Olive Groves Yesterday and Today
Terraced-Field Olive Farming, Local Cultivars and the Yearly Cycle
Olive farming in Liguria goes back to ancient times and olive trees feature strongly all over the local landscape.
Originally from Asia Minor, olive trees grow on the mild sea-facing slopes of Liguria, tucked away from frost and humidity.
MORE INFORMATION – Olive Groves Yesterday and Today
In his Acta Ordinis Sancti Benedicti, the French historian Jean Mobillon described how Benedictine monks introduced olive farming and dry-stone wall terracing to the people of Finale Ligure at the beginning of 1100 CE. Terracing turned steep, stony slopes into flat platforms, locally called “fascie” [t.n.: pron. /fashe/ meaning terraced field] that could then be used for olive farming. Land-terracing techniques imply building a dry-stone wall downstream of the slope and filling the space behind the wall with soil, with stones and soil often being transported on mule-back from farther afield. Ultimately, Liguria’s unique landscape was forged from the hard toil of terracing.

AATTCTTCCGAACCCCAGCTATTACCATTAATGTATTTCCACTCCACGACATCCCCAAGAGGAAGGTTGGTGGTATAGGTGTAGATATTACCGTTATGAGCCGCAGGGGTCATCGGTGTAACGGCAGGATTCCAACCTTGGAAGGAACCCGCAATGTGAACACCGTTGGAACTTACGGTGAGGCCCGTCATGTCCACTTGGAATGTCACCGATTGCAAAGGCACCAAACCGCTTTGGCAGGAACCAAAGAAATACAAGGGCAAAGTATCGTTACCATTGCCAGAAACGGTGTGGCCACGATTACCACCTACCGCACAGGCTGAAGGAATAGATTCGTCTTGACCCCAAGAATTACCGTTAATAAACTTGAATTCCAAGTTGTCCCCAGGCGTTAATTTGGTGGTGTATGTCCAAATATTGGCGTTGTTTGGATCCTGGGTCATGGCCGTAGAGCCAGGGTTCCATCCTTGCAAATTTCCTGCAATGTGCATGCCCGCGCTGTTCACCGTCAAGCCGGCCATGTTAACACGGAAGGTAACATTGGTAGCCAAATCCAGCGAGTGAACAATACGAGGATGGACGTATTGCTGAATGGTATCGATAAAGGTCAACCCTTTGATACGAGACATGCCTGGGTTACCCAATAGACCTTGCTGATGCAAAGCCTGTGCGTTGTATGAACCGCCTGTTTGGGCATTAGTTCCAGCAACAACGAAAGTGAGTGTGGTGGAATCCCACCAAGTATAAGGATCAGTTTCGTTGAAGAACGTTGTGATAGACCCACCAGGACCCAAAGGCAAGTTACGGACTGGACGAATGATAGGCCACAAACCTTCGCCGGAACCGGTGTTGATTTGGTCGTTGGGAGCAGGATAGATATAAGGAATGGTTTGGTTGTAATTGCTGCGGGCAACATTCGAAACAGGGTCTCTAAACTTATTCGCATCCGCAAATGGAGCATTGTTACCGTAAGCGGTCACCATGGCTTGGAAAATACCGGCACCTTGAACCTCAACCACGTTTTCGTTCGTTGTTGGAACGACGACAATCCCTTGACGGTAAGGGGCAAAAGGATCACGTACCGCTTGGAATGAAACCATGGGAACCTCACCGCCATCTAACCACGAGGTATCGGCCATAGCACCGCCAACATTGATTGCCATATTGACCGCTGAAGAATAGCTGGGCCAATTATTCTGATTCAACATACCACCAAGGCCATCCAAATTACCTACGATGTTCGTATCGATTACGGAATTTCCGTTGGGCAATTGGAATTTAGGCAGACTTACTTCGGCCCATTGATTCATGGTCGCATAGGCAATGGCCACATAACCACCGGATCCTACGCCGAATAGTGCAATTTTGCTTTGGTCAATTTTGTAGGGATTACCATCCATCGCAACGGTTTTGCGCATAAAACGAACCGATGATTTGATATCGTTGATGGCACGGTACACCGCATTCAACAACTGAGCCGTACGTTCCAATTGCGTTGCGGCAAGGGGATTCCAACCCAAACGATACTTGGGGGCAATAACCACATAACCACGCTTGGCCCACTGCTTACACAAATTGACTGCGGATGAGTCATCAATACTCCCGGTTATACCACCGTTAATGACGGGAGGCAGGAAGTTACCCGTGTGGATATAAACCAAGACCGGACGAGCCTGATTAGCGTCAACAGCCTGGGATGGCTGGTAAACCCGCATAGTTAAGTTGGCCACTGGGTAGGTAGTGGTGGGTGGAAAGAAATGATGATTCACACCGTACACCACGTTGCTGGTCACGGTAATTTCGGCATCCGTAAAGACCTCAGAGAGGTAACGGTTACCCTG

Despite ups and downs over the centuries, olive oil has been used in cosmetics, as a source of power-generation and in the kitchen. Nowadays, olive oil is mostly used for cooking.
Ligurian olive farming commenced in the second half of the 1500s, when a taste for olive oil first developed and demand increased throughout Europe. As prices increased and production became profitable, olive farming quickly spread and peeked between the 17th and 19th centuries.
The following olive varieties are farmed in Finale Ligure:
Taggiasca – the best known and used variety due to its great adaptability;
Pignola – locally known as feina meaning from Feglino [t.n.: a small local village] – Pignola olives are a late-harvest variety yielding small, rather rounded, black fruit;
Colombaia – an ancient cultivar from Finalpia and Varigotti – Colombaia olives feature particular up-growing foliage and yield a rich dark polyphenolic oil.